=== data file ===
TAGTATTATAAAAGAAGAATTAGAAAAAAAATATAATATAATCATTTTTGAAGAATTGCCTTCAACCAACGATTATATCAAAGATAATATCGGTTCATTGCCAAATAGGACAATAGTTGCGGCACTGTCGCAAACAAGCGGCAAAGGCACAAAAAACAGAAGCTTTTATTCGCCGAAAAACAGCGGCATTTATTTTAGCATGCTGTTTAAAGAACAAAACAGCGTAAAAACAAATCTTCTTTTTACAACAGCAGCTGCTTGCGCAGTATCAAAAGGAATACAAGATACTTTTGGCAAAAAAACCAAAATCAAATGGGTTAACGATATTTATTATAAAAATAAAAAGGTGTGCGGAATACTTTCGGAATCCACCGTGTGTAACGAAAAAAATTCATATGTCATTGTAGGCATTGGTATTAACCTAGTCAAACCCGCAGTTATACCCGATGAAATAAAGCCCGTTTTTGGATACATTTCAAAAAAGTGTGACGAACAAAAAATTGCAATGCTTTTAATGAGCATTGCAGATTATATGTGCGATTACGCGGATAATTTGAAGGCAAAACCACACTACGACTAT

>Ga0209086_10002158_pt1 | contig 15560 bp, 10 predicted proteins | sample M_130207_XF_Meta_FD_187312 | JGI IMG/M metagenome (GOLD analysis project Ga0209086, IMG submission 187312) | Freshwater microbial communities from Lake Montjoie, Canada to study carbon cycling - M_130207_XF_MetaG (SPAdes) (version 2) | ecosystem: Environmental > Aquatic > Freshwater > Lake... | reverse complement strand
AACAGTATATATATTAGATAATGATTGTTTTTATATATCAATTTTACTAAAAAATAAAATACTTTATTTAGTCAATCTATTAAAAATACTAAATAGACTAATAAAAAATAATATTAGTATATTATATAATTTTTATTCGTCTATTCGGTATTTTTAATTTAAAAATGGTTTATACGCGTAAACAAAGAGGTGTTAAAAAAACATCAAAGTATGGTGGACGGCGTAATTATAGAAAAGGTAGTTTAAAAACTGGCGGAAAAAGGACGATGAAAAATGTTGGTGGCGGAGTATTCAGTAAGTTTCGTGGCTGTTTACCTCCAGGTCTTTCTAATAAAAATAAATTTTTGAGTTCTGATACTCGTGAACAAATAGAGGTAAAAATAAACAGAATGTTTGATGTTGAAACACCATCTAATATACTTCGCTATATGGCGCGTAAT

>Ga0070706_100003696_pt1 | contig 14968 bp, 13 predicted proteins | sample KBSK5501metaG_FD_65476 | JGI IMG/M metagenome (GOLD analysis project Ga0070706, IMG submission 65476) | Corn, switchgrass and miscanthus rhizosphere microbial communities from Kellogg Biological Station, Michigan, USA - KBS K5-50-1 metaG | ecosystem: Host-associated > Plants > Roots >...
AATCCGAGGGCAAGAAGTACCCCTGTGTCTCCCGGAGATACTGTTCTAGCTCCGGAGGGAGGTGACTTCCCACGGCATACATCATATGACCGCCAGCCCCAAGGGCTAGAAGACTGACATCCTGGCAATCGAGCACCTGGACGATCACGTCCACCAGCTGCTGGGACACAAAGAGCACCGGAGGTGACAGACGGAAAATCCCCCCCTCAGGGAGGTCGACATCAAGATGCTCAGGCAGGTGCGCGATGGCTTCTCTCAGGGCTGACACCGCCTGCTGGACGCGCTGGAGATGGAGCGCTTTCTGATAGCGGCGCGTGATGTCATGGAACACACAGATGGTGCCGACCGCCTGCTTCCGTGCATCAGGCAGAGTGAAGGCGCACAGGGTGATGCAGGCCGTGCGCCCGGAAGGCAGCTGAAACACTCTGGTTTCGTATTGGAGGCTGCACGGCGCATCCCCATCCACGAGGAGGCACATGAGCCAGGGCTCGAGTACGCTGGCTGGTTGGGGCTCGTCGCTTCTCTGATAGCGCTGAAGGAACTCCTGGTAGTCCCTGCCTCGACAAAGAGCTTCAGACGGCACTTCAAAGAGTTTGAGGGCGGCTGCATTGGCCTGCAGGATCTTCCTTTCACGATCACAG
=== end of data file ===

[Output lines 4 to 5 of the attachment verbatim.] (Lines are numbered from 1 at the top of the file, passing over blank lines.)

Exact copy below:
>Ga0070706_100003696_pt1 | contig 14968 bp, 13 predicted proteins | sample KBSK5501metaG_FD_65476 | JGI IMG/M metagenome (GOLD analysis project Ga0070706, IMG submission 65476) | Corn, switchgrass and miscanthus rhizosphere microbial communities from Kellogg Biological Station, Michigan, USA - KBS K5-50-1 metaG | ecosystem: Host-associated > Plants > Roots >...
AATCCGAGGGCAAGAAGTACCCCTGTGTCTCCCGGAGATACTGTTCTAGCTCCGGAGGGAGGTGACTTCCCACGGCATACATCATATGACCGCCAGCCCCAAGGGCTAGAAGACTGACATCCTGGCAATCGAGCACCTGGACGATCACGTCCACCAGCTGCTGGGACACAAAGAGCACCGGAGGTGACAGACGGAAAATCCCCCCCTCAGGGAGGTCGACATCAAGATGCTCAGGCAGGTGCGCGATGGCTTCTCTCAGGGCTGACACCGCCTGCTGGACGCGCTGGAGATGGAGCGCTTTCTGATAGCGGCGCGTGATGTCATGGAACACACAGATGGTGCCGACCGCCTGCTTCCGTGCATCAGGCAGAGTGAAGGCGCACAGGGTGATGCAGGCCGTGCGCCCGGAAGGCAGCTGAAACACTCTGGTTTCGTATTGGAGGCTGCACGGCGCATCCCCATCCACGAGGAGGCACATGAGCCAGGGCTCGAGTACGCTGGCTGGTTGGGGCTCGTCGCTTCTCTGATAGCGCTGAAGGAACTCCTGGTAGTCCCTGCCTCGACAAAGAGCTTCAGACGGCACTTCAAAGAGTTTGAGGGCGGCTGCATTGGCCTGCAGGATCTTCCTTTCACGATCACAG